If anyone doubts that corruption has always been present at the highest levels of our government, I’d advise them to have a look at The Best Man.  Directed by Franklin Schaffner and photographed in glorious black and white by the legendary Haskell Wexler, ASC, this film proves that not much has changed in politics during the nearly sixty years since it was made.

            But this post is about something much more interesting and important.  To wit: the amazing precision and sensitivity with which many of the scenes are staged.  I point to one in particular that has the main characters engaging a final showdown in a basement area of the old Ambassador Hotel in Los Angeles.  Their party’s convention is in full swing and both men are determined to win the presidential nomination; the conflict that has been building to this moment hinges on the allegations of a third party who joins them.  In reviewing the scene you’ll find that the lens is as much a creator of the tense atmosphere as Gore Vidal’s superb writing.

            Very simply, this scene has it all.  Long takes anchor the proceedings in which the camera subtly adjusts to the actors’ movements, allowing them to create their own close ups at the right moments.  There are also strong compositions that are staged in-depth…there’s even a powerful silhouette and a Dutch angle!  But pay close attention to the way in which the other close ups are treated.  Rather than cut to them out of boredom or a misguided urge to generate energy (as so many of today’s filmmakers are prone to do), Schaffner uses them strictly for dramatic emphasis.  It’s a shame this might somehow be thought of as old fashioned; to do so would be to ignore its elegance.  It would also deny the effect the close up was always intended for – that of a Sunday punch.

            This seven minute scene goes by very quickly; the accompanying clip shows about half of it and will illustrate my point. The performances of Henry Fonda, Cliff Robertson and Shelly Berman surely have a lot to do with that, but it’s Schaffner and Wexler’s photo-economy that carries the day.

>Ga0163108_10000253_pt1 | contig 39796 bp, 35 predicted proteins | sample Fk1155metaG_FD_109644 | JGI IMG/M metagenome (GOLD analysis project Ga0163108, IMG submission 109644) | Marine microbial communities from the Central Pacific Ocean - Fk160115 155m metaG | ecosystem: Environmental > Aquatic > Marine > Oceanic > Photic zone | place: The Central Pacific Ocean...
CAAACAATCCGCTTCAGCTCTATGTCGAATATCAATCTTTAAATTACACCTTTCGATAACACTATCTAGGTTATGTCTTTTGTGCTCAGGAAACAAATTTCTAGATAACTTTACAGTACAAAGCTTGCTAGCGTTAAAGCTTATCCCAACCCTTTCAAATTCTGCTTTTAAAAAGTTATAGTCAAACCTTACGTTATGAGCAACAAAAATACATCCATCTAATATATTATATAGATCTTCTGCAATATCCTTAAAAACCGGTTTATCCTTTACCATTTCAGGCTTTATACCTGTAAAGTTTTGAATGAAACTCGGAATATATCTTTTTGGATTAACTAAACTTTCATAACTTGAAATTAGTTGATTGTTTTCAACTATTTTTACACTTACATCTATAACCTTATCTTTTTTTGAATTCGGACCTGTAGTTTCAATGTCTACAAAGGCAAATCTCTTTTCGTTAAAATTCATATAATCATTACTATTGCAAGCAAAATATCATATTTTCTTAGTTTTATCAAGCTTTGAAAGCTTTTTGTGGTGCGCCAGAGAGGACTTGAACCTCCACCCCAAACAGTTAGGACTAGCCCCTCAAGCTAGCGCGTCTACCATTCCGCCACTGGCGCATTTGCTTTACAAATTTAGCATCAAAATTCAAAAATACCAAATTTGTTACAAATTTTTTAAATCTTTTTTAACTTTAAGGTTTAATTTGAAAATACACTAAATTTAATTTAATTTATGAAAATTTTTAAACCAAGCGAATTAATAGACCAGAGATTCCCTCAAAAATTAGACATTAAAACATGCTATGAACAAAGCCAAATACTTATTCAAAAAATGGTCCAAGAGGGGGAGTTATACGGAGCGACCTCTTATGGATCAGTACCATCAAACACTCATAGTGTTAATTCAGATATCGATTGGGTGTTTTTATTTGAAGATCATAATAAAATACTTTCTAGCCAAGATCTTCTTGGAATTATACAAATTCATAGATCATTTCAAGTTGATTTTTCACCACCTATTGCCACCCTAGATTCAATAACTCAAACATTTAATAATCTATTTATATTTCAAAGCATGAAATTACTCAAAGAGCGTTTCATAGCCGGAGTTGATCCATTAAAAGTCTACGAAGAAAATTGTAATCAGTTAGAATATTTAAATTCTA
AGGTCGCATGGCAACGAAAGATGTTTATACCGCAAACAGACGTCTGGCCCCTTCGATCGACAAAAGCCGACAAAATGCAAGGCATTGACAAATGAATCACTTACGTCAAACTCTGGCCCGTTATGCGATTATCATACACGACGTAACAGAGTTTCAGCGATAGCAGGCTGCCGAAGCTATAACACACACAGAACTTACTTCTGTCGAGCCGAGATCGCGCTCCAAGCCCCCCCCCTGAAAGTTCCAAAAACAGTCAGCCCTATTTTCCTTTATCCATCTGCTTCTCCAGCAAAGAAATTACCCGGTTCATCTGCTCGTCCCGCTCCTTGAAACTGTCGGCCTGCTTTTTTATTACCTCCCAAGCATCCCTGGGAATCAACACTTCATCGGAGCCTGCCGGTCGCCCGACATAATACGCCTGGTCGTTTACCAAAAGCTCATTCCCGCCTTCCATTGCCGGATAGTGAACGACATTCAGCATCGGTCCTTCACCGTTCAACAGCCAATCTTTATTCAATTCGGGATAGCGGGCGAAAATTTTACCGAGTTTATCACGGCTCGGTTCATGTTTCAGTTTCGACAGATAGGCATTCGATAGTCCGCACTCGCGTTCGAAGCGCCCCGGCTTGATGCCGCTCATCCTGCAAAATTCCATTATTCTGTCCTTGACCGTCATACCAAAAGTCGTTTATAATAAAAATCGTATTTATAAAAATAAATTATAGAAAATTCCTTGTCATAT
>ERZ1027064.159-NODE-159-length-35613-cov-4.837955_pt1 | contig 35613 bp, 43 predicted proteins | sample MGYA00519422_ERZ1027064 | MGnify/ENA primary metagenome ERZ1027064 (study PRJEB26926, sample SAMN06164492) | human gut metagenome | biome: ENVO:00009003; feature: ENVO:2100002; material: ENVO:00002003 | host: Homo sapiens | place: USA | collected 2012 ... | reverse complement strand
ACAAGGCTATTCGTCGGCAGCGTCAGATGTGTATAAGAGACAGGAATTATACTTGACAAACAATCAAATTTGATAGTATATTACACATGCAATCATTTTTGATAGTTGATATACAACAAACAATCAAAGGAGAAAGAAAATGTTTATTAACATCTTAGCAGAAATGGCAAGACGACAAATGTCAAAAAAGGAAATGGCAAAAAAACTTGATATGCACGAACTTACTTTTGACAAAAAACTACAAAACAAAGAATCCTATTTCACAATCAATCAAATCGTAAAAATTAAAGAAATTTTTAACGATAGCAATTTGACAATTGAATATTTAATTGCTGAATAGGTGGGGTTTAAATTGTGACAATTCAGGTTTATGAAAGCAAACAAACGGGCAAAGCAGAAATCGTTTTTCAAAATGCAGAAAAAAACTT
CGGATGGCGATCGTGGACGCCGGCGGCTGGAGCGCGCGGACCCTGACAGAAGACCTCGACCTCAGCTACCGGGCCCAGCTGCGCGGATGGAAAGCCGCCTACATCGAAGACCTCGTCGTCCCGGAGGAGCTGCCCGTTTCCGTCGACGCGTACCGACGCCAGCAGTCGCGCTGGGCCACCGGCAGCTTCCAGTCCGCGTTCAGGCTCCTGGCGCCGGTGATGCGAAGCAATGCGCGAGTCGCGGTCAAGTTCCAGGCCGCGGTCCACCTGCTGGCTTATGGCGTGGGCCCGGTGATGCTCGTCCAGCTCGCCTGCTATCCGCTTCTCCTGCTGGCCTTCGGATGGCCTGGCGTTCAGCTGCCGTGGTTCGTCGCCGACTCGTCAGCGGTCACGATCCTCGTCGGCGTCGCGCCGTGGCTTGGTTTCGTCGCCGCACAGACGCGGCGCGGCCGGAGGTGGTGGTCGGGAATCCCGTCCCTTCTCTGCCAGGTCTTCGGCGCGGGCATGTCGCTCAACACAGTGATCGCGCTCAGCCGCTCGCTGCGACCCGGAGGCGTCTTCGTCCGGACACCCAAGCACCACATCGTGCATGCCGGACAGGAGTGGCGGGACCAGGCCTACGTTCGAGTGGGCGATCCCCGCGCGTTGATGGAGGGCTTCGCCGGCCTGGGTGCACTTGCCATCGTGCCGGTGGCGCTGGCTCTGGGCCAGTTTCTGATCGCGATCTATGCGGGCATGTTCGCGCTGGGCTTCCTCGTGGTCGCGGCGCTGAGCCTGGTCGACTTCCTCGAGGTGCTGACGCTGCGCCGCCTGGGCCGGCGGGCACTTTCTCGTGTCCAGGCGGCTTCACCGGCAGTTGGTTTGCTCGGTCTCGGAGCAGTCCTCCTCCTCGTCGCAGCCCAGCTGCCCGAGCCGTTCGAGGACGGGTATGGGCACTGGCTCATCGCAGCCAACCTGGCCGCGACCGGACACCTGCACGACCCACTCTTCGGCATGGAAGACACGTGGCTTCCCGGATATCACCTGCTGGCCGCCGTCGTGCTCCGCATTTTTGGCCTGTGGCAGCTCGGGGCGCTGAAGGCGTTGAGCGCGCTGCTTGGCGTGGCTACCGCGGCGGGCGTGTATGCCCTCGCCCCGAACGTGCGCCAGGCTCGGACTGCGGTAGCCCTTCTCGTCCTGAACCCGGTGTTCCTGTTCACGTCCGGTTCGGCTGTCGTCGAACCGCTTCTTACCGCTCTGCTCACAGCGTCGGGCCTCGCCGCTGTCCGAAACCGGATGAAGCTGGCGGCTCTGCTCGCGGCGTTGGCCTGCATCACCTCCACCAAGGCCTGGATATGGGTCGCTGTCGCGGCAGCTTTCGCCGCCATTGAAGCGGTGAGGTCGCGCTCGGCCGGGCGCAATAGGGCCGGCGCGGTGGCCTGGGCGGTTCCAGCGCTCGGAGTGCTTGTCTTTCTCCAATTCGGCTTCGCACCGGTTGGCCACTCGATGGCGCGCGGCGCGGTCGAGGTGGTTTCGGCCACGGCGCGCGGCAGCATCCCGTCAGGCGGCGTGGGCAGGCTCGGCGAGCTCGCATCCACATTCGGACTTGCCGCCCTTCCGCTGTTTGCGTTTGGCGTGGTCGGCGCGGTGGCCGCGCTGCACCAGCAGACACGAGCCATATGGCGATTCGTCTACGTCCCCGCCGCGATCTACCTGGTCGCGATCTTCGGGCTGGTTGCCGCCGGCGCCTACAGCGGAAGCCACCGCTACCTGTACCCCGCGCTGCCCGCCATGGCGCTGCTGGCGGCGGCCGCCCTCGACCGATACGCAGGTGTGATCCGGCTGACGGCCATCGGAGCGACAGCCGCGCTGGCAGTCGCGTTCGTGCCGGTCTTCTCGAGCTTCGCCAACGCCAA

It would be nice to see a revival of this approach in modern films.  Maybe one of the superhero movies would be a good place to start…


2 thoughts on “THE BEST MAN (1964)”

  1. Richard, such a great analysis of Wexler’s creativity and techniques,
    especially his approach to close ups at the appropriate time.
    It seemed to be rather a common approach in these great black and white
    films of the late 1950’s and early 1960’s. These are arguably some of my
    favorite films of all time. Another similar movie was Seven Days in May
    (1964) and shot in black and white. Ellsworth Fredericks, ASC did a
    great job also capturing the intensity of the actors. It also deals with
    corruption and the threat of a military coup of the presidency,
    and hinges on the threat of nuclear war, a subject on everyone’s
    mind at the time. The movie involved seasoned actors, Burt Lancaster,
    Kirk Douglas, Fredric March, and Ava Gardner. These old black and white movies of this period had an artistic quality unmatched and really
    captured the spirit of the times. They often had the feeling of a documentary. You need to write a book!

  2. Ken – Yes, ‘Seven Days In May’ has some things in common with ‘The Best Man.’ That’s a very interesting movie as well, though of a somewhat different form. Must’ve been something in the water in back those days!

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